Benzoin Siam Gum Lumps are from a tree native to South-East Asia. Its trunk exudes a gum well known for its strong astringent and antiseptic action.
Benzoin Siam Gum lumps, also sometimes called Gum Benjamin, are gelatinous when wet, and form small, hard, water-soluble granules when dried, called crystals. For this reason the gum is used externally to fight tissue inflammation and disinfection of wounds. When taken internally, benzoin gum acts to settle griping pain, to stimulate coughing, and to disinfect the urinary tract.
Benzoin Siam Gum has anti-oxidative properties and is a natural preservative in skin care preparations. This makes it very good for use in creams & ointments and to prevent the oxidisation of essential oils in a blend. Primarily, Benzoin is used for incense it has a sweet-balsamic odour with a distinct vanilla note. Benzoin is also an excellent choice to use as a fixative in perfumes as it holds onto the lighter notes.
Active constituents are Benzaldehyde, benzoic acid, cinnamic acid, styrene, and vanillic acid.
History of Benzoin Siam Gum:-
The resin is formed when when the tree, at least 7 years old, is axed and after a period of time the tree yields the liquid Benzoin. After it has run for a time, the tree is cut down and gutted for the remaining resin.
There are two principal types of Benzoin gum, Benzoin Siam and Benzoin Sumatra
Benzoin Siam (This Product) is obtained from Styrax tonkinensis, found across Thailand, Laos, Cambodia, and Vietnam.
Benzoin Sumatra is obtained from Styrax benzoin, which grows predominantly on the island of Sumatra in Indonesia.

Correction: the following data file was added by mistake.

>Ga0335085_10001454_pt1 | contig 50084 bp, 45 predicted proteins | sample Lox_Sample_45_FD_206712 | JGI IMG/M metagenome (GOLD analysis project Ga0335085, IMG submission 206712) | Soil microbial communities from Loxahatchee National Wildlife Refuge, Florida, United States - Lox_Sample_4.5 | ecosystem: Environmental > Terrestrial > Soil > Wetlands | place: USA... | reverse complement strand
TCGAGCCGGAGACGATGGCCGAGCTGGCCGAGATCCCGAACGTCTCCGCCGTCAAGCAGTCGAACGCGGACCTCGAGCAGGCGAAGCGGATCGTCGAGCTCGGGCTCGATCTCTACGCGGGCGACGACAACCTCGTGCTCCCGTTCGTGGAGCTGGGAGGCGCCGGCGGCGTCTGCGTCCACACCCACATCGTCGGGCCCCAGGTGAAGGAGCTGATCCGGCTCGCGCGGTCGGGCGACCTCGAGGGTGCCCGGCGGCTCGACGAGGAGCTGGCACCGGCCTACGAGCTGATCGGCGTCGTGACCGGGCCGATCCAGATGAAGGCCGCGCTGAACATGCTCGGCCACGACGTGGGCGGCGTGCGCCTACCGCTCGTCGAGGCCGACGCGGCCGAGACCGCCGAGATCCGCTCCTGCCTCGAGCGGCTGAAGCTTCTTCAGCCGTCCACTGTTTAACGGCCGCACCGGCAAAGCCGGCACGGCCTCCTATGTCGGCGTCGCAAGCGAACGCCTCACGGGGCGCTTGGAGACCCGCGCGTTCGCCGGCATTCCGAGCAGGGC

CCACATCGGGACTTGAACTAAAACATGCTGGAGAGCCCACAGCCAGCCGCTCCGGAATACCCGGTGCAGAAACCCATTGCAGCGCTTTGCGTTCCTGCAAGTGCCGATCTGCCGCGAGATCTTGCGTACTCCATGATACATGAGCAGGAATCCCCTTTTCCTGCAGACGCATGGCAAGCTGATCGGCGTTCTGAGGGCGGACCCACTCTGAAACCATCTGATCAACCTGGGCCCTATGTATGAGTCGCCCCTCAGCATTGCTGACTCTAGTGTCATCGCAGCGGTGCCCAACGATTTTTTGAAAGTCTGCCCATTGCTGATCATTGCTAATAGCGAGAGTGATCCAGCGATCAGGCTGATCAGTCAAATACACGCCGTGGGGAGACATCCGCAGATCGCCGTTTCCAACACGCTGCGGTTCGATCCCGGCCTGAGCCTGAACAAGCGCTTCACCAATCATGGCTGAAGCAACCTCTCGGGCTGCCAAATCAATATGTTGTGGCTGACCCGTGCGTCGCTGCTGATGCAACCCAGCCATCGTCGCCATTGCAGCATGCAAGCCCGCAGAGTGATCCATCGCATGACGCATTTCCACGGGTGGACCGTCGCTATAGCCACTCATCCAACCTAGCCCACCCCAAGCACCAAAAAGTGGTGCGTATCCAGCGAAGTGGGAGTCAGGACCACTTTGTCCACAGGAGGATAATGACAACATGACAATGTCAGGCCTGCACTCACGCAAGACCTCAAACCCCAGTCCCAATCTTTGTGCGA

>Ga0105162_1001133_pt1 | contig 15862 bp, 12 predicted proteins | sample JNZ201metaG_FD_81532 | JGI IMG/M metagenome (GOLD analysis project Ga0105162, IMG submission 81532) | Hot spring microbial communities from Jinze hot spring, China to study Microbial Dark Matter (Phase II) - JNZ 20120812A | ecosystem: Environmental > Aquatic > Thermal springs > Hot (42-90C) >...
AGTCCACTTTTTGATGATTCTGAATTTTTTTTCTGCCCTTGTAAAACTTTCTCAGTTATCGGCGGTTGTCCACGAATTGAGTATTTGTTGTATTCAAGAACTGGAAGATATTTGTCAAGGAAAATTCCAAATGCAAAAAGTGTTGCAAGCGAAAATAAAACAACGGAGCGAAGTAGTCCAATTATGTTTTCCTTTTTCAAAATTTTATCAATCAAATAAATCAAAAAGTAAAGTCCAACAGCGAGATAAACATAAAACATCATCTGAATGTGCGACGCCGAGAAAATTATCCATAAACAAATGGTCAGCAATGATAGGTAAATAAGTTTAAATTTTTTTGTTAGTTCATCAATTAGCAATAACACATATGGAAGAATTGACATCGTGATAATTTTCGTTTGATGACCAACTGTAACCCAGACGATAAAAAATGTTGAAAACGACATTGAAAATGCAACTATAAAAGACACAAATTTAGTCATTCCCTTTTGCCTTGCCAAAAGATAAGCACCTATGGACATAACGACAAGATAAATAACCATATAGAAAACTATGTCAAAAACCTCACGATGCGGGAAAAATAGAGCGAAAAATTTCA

Unlike Siamese Benzoin, Sumatran Benzoin contains cinnamic acid in addition to benzoic acid. In the United States, Sumatra benzoin (Styrax benzoin and Styrax paralleoneurus) is more customarily used in pharmaceutical preparations.
Benzoin Siam (Styrax tonkinensis) is used more frequently in the flavouring and fragrance industries
in Indonesia Benzoin is known as kemenyan. In Indonesian trade statistics, however, benzoin is misleadingly called frankincense, a term usually applied to the resinous exudate from Boswellia spp. of Arabia and Africa. It is possible that this use of the term frankincense derives from benzoin of Indonesian origin that was traded by the Arabs, who regarded it as a form of frankincense, at least 700 years ago.
In Malaysia, benzoin is also called kemenyan or kemayan. Malaysian trade statistics use the term gum benjamin. In Thailand it is known as kamyan or kumyan and in Lao Peoples Democratic Republic it is called kam nhan, nyan or yan.